Joseph Giambrone is a professor emeritus in Auburn University’s Department of Poultry Science with a joint appointment in the Department of Pathobiology in the College of Veterinary Medicine. During his graduate research career at the University of Delaware, he was part of a research group that developed the first vaccine against an antigenic variant of an avian coronavirus. During a sabbatical leave during his tenure at Auburn, he was part of a research group in Australia that sequenced the entire genome of antigenic variant of a coronavirus of chickens. During his 42-year research career as a molecular virologist, immunologist and epidemiologist, he has made critical advancements in understanding the ecology of viral pathogens, led efforts to improve detection and surveillance of viral diseases and developed new and effective vaccines and vaccine strategies to protect commercially reared chickens as well as pathogens, such as avian influenza viruses, which have spilled over into human populations. His research has had a profound impact on practices used today to reduce the incidence and severity of viral diseases of commercially reared poultry as well in human populations.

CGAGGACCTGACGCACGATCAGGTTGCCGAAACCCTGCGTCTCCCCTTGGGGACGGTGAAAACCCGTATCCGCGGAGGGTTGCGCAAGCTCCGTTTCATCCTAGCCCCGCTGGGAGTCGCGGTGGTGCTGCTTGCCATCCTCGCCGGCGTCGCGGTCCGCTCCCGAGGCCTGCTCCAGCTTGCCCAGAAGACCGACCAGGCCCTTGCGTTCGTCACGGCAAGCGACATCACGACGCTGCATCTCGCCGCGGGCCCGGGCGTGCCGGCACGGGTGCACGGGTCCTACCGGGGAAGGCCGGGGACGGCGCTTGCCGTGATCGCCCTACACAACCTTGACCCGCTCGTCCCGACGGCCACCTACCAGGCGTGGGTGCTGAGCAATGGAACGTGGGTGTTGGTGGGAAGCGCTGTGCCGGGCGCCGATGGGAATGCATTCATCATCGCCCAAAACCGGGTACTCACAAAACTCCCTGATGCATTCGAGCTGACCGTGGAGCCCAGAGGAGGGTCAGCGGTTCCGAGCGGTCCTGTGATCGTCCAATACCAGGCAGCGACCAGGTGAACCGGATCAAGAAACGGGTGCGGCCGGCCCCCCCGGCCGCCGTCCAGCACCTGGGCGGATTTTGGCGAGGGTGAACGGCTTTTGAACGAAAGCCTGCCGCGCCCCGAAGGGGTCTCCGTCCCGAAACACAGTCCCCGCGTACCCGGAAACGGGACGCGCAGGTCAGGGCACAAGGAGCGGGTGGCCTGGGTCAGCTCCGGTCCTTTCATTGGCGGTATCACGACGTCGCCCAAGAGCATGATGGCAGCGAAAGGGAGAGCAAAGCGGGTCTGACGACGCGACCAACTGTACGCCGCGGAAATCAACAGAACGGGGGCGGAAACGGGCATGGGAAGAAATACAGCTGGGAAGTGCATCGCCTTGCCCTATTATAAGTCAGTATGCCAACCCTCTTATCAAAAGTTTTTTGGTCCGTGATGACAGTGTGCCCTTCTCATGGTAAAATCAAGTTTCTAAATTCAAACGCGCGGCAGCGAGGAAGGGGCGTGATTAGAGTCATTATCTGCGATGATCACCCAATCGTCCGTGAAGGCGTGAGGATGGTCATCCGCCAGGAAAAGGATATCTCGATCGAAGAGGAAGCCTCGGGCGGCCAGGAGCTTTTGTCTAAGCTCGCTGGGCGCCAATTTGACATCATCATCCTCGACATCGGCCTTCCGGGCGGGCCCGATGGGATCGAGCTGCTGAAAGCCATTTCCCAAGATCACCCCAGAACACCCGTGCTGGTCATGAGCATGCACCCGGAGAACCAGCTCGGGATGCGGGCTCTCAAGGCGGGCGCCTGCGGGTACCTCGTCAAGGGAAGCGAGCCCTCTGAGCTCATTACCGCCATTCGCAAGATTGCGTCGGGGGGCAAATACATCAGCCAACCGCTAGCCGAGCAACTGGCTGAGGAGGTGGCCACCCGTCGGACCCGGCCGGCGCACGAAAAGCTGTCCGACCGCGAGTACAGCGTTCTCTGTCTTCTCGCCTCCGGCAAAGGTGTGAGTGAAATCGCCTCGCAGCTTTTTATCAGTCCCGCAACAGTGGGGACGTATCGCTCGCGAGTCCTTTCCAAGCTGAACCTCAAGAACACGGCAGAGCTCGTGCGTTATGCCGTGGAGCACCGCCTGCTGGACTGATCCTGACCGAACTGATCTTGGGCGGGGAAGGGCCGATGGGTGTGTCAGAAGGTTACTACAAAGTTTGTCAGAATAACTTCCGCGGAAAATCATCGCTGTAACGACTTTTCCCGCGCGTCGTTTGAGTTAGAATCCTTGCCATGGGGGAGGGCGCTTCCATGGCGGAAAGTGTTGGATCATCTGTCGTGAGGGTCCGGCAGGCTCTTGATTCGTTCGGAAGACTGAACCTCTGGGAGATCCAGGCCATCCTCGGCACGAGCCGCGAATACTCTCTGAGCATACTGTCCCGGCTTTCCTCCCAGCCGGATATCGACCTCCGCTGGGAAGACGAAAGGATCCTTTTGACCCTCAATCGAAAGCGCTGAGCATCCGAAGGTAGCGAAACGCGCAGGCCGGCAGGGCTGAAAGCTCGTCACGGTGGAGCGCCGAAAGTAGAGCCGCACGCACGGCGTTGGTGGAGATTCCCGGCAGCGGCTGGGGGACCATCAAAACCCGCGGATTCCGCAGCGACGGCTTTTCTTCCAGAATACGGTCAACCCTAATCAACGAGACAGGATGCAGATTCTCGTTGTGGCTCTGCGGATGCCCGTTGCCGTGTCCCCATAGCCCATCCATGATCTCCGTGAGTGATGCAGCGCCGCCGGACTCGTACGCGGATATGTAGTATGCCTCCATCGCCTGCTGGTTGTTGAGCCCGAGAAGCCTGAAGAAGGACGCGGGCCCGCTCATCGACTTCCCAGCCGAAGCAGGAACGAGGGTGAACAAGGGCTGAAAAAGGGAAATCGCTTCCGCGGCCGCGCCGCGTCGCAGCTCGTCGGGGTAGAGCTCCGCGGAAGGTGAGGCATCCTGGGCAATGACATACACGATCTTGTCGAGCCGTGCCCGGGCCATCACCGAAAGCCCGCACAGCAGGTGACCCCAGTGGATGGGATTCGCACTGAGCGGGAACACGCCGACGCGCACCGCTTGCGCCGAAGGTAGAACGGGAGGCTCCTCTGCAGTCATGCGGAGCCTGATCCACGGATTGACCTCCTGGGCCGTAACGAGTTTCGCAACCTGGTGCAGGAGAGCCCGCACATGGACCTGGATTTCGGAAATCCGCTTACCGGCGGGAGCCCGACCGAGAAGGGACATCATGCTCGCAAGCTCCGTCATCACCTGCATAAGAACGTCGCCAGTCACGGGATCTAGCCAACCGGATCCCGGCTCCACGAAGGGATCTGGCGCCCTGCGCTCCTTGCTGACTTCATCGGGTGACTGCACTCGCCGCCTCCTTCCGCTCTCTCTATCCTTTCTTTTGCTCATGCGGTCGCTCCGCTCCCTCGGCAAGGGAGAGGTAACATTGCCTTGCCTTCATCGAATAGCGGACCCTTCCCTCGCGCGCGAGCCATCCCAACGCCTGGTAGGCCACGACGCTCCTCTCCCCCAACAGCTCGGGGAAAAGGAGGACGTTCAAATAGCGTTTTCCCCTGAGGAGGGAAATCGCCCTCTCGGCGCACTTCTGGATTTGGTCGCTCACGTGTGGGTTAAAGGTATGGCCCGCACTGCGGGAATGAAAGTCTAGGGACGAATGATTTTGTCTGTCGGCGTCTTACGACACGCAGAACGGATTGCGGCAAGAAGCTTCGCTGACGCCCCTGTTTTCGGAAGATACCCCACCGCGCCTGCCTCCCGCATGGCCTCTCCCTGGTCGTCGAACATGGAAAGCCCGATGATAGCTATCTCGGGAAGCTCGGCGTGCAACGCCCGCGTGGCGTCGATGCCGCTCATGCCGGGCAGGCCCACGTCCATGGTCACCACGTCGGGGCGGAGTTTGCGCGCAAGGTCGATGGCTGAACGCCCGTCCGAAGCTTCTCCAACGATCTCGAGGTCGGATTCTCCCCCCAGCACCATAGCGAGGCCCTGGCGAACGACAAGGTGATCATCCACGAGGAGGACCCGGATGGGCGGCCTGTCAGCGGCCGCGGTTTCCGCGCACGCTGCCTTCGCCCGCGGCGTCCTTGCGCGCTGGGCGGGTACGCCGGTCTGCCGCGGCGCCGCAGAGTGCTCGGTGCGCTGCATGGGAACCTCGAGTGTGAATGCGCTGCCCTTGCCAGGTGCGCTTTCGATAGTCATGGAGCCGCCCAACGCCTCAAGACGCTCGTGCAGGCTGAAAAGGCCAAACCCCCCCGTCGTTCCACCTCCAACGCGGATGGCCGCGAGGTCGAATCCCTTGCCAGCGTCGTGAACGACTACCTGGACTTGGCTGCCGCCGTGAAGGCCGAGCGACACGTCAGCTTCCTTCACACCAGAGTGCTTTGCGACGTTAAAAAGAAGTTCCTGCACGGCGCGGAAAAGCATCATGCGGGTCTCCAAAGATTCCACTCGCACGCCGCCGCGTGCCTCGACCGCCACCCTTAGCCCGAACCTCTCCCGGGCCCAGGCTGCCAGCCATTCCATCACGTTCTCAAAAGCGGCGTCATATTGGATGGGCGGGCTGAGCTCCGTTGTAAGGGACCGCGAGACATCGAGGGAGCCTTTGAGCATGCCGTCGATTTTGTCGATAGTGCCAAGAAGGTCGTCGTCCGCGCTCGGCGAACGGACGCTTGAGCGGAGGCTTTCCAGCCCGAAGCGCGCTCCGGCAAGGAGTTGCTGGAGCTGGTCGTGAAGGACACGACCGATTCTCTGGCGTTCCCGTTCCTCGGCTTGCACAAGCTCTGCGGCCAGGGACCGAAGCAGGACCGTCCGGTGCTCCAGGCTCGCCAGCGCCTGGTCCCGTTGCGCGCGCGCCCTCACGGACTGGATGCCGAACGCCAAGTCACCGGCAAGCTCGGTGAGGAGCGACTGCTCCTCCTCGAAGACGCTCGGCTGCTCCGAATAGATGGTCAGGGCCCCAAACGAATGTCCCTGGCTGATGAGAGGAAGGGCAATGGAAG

More Information To arrange an interview with our expert, please contact Charles Martin in Auburn University’s Office of Communications and Marketing at marticd@auburn.edu.